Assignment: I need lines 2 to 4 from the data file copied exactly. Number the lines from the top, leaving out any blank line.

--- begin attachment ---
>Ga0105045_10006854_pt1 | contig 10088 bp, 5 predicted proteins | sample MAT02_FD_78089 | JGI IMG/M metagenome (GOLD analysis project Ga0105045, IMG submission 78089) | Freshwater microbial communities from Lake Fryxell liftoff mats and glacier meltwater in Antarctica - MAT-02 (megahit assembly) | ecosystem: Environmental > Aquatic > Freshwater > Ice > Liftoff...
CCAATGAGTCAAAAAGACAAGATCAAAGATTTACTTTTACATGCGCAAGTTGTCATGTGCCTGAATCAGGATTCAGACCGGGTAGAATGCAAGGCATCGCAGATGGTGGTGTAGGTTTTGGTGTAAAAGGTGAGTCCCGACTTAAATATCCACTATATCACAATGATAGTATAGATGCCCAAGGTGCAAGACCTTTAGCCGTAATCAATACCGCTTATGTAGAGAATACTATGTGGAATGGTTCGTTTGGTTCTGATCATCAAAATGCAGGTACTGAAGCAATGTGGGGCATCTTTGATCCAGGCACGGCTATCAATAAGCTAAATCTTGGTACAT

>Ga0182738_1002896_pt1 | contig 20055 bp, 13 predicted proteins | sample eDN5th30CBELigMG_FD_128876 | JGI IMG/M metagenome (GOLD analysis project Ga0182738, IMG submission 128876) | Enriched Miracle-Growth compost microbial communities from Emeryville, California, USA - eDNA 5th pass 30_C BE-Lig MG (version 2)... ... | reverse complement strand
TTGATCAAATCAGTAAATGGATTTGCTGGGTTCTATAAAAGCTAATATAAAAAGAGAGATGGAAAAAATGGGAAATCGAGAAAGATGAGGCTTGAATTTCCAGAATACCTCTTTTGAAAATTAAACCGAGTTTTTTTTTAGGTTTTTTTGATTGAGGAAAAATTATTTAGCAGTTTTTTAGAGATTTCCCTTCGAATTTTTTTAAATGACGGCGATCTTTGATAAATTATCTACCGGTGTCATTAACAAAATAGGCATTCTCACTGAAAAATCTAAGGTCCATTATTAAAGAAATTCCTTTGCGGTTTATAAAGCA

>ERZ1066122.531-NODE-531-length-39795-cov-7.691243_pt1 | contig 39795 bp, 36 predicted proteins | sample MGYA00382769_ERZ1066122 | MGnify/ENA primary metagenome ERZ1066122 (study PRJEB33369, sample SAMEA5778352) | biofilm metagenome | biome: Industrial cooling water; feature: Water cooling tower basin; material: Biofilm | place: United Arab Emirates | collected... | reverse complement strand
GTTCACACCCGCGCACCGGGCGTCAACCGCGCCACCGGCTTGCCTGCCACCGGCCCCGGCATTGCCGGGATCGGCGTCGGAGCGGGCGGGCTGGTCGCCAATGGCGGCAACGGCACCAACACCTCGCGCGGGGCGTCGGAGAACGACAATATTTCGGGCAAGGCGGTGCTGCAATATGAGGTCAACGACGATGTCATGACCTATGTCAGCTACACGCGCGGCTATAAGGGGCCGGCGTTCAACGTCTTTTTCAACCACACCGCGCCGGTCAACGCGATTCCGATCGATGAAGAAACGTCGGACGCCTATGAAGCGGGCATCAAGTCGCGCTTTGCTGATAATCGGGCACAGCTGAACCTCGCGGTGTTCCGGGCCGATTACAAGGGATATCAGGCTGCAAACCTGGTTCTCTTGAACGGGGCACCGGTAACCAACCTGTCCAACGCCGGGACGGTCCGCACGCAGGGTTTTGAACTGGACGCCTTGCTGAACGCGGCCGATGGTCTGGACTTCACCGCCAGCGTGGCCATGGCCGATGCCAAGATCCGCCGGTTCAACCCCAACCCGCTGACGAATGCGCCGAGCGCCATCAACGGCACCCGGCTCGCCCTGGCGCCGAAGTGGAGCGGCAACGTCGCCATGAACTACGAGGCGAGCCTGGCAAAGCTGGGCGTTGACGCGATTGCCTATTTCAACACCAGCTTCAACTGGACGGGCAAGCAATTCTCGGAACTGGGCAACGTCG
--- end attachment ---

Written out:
CCAATGAGTCAAAAAGACAAGATCAAAGATTTACTTTTACATGCGCAAGTTGTCATGTGCCTGAATCAGGATTCAGACCGGGTAGAATGCAAGGCATCGCAGATGGTGGTGTAGGTTTTGGTGTAAAAGGTGAGTCCCGACTTAAATATCCACTATATCACAATGATAGTATAGATGCCCAAGGTGCAAGACCTTTAGCCGTAATCAATACCGCTTATGTAGAGAATACTATGTGGAATGGTTCGTTTGGTTCTGATCATCAAAATGCAGGTACTGAAGCAATGTGGGGCATCTTTGATCCAGGCACGGCTATCAATAAGCTAAATCTTGGTACAT

>Ga0182738_1002896_pt1 | contig 20055 bp, 13 predicted proteins | sample eDN5th30CBELigMG_FD_128876 | JGI IMG/M metagenome (GOLD analysis project Ga0182738, IMG submission 128876) | Enriched Miracle-Growth compost microbial communities from Emeryville, California, USA - eDNA 5th pass 30_C BE-Lig MG (version 2)... ... | reverse complement strand
TTGATCAAATCAGTAAATGGATTTGCTGGGTTCTATAAAAGCTAATATAAAAAGAGAGATGGAAAAAATGGGAAATCGAGAAAGATGAGGCTTGAATTTCCAGAATACCTCTTTTGAAAATTAAACCGAGTTTTTTTTTAGGTTTTTTTGATTGAGGAAAAATTATTTAGCAGTTTTTTAGAGATTTCCCTTCGAATTTTTTTAAATGACGGCGATCTTTGATAAATTATCTACCGGTGTCATTAACAAAATAGGCATTCTCACTGAAAAATCTAAGGTCCATTATTAAAGAAATTCCTTTGCGGTTTATAAAGCA